Eva Darulova, EPFL, Switzerland

(hosted by Rupak Majumdar)

"Programming with Numerical Uncertainties"

(Vortrag im Rahmen der "MPI Distinguished Lecture Series" in Kooperation mit dem Fachbereich Informatik)

Numerical software, common in scientific computing or embedded systems, inevitably uses an approximation of the real arithmetic in which most algorithms are designed. Finite-precision arithmetic, such as fixed-point or floating-point, is a common and efficient choice, but introduces an uncertainty on the computed result that is often very hard to quantify. We need adequate tools to estimate the errors introduced in order to choose suitable approximations which satisfy the accuracy requirements. I will present a new programming model where the scientist writes his or her numerical program in a real-valued specification language with explicit error annotations. It is then the task of our verifying compiler to select a suitable floating-point or fixed-point data type which guarantees the needed accuracy. I will show how a combination of SMT theorem proving, interval and affine arithmetic and function derivatives yields an accurate, sound and automated error estimation which can handle nonlinearity, discontinuities and certain classes of loops. We have further combined our error computation with genetic programming to not only verify but also improve accuracy. Finally, together with techniques from validated numerics we developed a runtime technique to certify solutions of nonlinear systems of equations, quantifying truncation in addition to roundoff errors.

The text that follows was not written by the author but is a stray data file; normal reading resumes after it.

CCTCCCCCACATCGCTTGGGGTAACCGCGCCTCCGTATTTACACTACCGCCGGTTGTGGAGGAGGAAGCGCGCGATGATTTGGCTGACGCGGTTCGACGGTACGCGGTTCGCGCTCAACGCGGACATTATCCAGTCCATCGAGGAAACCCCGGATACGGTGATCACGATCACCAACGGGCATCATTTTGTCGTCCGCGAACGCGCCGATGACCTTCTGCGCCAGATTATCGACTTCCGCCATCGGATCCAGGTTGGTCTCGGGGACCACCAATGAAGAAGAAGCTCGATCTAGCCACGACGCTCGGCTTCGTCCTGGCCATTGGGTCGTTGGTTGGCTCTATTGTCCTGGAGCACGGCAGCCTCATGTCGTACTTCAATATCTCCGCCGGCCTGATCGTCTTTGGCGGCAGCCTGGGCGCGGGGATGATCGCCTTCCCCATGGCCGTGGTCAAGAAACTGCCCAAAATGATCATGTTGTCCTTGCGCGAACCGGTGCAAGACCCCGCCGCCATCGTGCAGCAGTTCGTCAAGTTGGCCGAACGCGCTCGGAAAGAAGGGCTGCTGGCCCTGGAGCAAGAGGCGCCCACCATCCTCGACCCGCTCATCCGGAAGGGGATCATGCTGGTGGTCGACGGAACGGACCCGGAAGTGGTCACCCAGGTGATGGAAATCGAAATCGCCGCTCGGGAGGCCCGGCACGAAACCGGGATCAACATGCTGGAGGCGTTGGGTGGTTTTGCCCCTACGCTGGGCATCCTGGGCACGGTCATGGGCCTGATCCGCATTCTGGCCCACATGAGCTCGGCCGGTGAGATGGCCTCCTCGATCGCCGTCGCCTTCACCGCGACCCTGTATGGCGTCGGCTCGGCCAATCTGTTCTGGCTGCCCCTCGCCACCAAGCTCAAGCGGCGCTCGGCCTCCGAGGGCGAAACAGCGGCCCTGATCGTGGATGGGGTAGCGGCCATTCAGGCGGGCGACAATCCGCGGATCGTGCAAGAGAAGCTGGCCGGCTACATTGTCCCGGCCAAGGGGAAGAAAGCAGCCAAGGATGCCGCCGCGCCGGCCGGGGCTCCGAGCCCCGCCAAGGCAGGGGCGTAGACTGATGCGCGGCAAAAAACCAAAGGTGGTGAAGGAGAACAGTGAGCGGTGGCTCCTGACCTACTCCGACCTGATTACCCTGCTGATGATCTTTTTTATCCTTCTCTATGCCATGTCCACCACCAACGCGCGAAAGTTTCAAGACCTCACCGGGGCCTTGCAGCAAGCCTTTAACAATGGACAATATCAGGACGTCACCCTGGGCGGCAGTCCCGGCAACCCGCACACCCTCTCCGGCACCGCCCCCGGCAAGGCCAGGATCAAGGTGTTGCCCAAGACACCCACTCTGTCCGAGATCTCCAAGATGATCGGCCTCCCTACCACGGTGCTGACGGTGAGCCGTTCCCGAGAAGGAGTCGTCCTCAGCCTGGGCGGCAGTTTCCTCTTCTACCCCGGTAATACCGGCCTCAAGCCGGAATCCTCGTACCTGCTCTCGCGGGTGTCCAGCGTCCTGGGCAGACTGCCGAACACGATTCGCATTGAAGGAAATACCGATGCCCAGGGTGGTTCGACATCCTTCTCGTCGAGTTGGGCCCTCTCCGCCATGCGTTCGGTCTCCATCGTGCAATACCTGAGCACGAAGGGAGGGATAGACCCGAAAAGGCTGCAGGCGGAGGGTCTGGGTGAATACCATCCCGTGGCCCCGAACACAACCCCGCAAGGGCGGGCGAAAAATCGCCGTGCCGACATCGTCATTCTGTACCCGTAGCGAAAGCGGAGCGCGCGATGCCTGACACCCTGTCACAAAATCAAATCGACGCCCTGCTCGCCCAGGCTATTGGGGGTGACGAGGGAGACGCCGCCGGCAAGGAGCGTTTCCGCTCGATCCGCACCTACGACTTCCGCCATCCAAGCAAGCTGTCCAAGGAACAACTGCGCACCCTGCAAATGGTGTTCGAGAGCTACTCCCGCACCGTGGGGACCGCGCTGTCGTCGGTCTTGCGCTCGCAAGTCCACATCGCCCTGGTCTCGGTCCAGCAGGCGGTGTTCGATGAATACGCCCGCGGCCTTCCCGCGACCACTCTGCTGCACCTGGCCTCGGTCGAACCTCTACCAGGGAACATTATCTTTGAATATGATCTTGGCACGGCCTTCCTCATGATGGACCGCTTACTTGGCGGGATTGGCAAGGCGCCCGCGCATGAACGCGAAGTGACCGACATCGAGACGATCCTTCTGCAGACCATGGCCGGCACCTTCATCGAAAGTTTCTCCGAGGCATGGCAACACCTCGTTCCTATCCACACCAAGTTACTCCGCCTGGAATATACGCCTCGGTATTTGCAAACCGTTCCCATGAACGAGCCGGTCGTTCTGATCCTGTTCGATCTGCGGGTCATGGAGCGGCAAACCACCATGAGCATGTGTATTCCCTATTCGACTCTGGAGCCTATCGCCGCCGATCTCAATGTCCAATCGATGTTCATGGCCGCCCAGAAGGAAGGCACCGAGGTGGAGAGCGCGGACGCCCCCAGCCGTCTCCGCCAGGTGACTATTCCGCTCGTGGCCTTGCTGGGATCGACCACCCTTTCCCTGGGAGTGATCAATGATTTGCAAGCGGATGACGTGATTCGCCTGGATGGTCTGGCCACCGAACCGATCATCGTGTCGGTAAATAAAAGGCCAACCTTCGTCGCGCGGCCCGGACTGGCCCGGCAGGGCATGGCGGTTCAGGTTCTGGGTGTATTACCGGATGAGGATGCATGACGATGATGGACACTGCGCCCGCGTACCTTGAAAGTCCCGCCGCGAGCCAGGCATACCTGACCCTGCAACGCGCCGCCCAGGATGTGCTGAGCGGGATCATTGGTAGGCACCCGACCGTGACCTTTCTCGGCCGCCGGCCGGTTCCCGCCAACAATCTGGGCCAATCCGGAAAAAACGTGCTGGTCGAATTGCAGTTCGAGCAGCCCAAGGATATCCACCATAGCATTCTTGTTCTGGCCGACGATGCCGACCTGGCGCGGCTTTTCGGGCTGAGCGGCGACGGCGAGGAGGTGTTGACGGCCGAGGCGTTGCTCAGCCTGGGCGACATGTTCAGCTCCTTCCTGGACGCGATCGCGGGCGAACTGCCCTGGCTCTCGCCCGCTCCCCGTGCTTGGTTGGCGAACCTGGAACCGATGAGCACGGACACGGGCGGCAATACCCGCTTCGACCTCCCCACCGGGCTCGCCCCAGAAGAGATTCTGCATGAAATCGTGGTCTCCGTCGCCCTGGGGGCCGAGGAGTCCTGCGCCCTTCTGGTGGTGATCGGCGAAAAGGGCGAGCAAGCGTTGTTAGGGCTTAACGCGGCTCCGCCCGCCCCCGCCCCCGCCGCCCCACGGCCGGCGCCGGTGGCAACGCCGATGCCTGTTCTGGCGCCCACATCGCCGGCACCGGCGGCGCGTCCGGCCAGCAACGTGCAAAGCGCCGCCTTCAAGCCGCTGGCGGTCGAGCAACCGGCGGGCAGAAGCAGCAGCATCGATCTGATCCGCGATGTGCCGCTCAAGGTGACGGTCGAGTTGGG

Bio: Eva Darulova is a postdoc at EPFL in the Laboratory for Automated Reasoning and Analysis. Her research interests include programming languages, software verification and in particular approximate computing. Her recent research focused on automated verification and synthesis for numerical programs where she developed techniques and tools for explicit handling of uncertainties. She received a PhD from EPFL in 2014 and a BS degree from University College Dublin in 2009 with a joint major in computer science and mathematical physics.

Time: Tuesday, 17.02.2015, 10:30 am
Place: MPI-SWS Saarbrücken, Campus E1 5, room 029
Video: Simultaneous video cast to MPI-SWS Kaiserslautern Paul Ehrlich Str. 26, room 111